Don Muang unlikely to reopen after airline snub
Don Muang Airport may not be reopened as fewer-than-expected airlines have shown any intention of moving their operations back to the old airport, said an executive of Airports of Thailand (AOT).
Pinit Saraithong, Don Muang director, said that only three airlines - Nok Air, Thai AirAsia and One-Two-Go - were interested in moving to Don Muang. The number of flights these airlines operate only accounts for a tiny proportion at the new Suvarnabhumi Airport.
"How could we survive with such a small number of clients?" he said after the meeting with over 60 airlines yesterday.
Due to the opening of Suvarnabhumi in September, AOT has suffered from higher operating costs. Its net profit for the October-December period dropped sharply to Bt1.36 billion from Bt3.30 billion a year earlier.
AOT had earlier expected at least 30 per cent of flights from Suvarnabhumi would be moved to Don Muang. But the three airlines operate about 300 flights per week - or less than 10 per cent of traffic at Suvarnabhumi.
Transport Minister Theera Haocharoen said after the meeting that the issue would be finalised by a panel chaired by Prime Minister Surayud Chulanont, which will hold a meeting today.
At the meeting, over 60 airlines including Thai Airways Interna-tional (THAI) insisted that they would not move.
Sopin Daengteth, chairman of the Airline Operators Committee, said: "International airlines won't return to Don Muang, even though the old airport would be reopened for international flights."
Taxiways and runways at Suvarnabhumi could be fixed while airlines operate as usual.
Brian Sinclair-Thomson, president of the Board of Airline Representatives in Thailand, revealed that international airlines disagreed with the idea of having two international airports in Bangkok. He said all supported the single-airport concept, which should ensure Thailand's status as an aviation hub.
Star Alliance, the gathering of nine leading airlines including THAI and Lufthansa, are among those who will stay at the new airport.
"We fully endorse the policy of our home carrier and founding member THAI to retain its hub of operations at Suvarnabhumi Airport," said Jaan Albrecht, Star Alliance chief executive officer, summarising the position of the Star Alliance Thailand Country Steering Council.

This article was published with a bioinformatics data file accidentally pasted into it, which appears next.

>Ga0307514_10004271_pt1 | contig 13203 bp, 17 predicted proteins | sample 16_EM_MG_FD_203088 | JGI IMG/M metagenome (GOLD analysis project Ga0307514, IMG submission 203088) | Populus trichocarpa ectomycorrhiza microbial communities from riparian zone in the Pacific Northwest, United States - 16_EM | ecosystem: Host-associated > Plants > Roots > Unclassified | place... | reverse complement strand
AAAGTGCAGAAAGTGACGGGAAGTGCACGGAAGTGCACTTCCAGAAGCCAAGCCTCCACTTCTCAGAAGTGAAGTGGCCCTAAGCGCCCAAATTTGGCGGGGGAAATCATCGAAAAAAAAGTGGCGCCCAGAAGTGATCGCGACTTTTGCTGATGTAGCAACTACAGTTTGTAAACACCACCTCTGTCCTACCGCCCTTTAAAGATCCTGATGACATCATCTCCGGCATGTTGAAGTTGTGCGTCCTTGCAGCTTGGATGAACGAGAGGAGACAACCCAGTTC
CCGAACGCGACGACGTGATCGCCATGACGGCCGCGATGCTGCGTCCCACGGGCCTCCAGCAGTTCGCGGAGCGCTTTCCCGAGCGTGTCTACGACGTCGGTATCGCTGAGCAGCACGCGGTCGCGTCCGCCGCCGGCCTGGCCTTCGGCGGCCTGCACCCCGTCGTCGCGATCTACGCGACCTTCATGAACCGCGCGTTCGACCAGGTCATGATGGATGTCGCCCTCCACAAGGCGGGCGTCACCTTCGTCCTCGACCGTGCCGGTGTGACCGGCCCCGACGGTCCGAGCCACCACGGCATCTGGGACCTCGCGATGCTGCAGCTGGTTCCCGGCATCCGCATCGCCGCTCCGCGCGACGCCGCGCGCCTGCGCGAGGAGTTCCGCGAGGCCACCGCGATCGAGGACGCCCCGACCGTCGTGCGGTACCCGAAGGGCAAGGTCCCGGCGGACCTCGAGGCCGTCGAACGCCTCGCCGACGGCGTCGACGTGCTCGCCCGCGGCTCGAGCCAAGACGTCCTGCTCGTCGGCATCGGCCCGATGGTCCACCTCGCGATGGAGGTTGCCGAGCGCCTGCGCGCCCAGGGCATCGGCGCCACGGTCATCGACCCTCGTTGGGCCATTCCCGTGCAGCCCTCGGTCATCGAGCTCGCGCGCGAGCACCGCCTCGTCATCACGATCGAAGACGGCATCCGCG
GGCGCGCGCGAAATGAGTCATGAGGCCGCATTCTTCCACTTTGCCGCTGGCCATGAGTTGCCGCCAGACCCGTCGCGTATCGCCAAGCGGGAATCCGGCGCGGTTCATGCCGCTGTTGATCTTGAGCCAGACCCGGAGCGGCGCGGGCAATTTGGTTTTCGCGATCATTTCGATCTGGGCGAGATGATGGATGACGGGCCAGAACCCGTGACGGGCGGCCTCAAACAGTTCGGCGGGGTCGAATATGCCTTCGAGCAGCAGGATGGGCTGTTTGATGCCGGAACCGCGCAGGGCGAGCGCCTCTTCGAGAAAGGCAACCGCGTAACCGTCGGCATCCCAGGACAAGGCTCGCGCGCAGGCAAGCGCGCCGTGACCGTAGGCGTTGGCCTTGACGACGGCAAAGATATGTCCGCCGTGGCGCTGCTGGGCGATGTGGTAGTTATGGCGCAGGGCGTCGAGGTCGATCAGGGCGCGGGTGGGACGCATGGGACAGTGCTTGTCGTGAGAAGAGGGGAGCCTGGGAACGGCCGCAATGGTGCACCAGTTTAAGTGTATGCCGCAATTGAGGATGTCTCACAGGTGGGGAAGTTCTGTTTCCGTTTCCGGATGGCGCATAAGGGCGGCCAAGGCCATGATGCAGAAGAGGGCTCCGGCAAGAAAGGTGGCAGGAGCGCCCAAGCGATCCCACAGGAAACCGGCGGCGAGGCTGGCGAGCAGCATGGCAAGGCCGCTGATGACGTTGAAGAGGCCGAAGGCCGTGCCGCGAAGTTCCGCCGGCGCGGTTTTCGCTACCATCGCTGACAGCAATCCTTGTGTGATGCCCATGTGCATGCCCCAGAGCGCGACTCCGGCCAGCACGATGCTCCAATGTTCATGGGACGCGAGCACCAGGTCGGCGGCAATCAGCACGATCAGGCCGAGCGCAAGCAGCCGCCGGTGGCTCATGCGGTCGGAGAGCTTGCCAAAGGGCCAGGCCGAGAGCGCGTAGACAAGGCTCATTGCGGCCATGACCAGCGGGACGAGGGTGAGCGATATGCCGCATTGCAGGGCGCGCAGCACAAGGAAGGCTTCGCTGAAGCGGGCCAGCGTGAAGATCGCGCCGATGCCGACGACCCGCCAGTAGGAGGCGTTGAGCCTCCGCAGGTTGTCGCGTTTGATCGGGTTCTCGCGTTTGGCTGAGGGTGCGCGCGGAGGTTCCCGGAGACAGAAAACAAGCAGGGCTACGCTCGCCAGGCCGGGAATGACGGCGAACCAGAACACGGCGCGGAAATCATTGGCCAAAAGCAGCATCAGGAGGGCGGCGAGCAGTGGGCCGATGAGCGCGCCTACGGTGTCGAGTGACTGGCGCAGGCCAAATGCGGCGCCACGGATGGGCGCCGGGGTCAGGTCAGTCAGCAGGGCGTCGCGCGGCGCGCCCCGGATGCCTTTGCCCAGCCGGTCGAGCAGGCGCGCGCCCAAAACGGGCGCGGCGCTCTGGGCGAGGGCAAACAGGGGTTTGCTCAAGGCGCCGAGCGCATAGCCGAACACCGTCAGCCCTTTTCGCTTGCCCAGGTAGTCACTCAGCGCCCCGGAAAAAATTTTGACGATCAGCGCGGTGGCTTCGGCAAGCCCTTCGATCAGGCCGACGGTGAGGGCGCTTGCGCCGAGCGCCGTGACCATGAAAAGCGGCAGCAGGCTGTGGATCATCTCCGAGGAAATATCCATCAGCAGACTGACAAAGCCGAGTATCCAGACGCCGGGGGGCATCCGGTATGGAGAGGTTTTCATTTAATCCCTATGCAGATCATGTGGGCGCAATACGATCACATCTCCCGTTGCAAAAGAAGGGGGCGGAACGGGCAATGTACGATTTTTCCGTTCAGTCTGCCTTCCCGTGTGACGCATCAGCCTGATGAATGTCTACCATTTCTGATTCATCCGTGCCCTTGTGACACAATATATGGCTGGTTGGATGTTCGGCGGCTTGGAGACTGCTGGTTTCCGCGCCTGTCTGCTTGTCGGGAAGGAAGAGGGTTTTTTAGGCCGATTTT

"By moving together under one roof at the new Suvarnabhumi, Star Alliance carriers have signalled their joint intention to offer fast and comfortable connections and services in safe, modern and passenger-pleasing facilities."
THAI President Apinan Sumanaseni said the group's decision would strengthen the regional hub position with the support of the alliance. Under the 'Move under one Roof' concept that is rolled out around the world, members can provide airport services such as check-in and lounges from the same terminal.
Star Alliance members include ANA, Austrian, Asiana Airlines, Lufthansa, Scandinavian Airlines, Singapore Airlines, SWISS and United. Together in Bangkok, they operate 1,000 flights per week which represent 47.2 percent of all international seats.
Committed to moving to Don Muang are only One-Two-Go and Nok Air. However, when it starts its Bangkok-India route in the second quarter, Nok Air will operate the international flight from Suvarnabhumi, according to its CEO Patee Sarasin.
While the AOT proposed the reopening for domestic flights only, the Cabinet later approved the old airport for both domestic and international flights. They reasoned it would reduce traffic at Suvarnabhumi, paving the way for repairs of the west runway and taxiways.
Even Thai AirAsia is reluctant to go to Don Muang if it is reopened for domestic flights only. The airline operates 80 flights per day and most of the passengers are from overseas. The airline plans to expand its international network to the Philippines, Vietnam, Southern China and India.
CEO Tasapon Beijleveldsaid: "We are standing by our proposal from the beginning. We want to operate both domestic and international routes at one airport, which could be at Suvarnabhumi or Don Muang."
Chalongbhop Sussangkarn, president of the Thailand Research Department Institute, said he raised three questions at the meeting yesterday to ask the participants if airlines should move to Don Muang.
"First, whether the runway repairs at Suvarnabhumi would affect the existing flights. If there is no effect, there is no need for relocation. Second, if the existing flights are affected, how many flights should be reduced. Third, whether only domestic flights or both domestic and foreign flights should be relocated," he said.
"In answering these questions, we need to take into account effects on airlines, passengers and public confidence. Then, there should be a long-term direction on how the government is to make use of two airports."
There was no data available to answer these questions at the meeting, he concluded.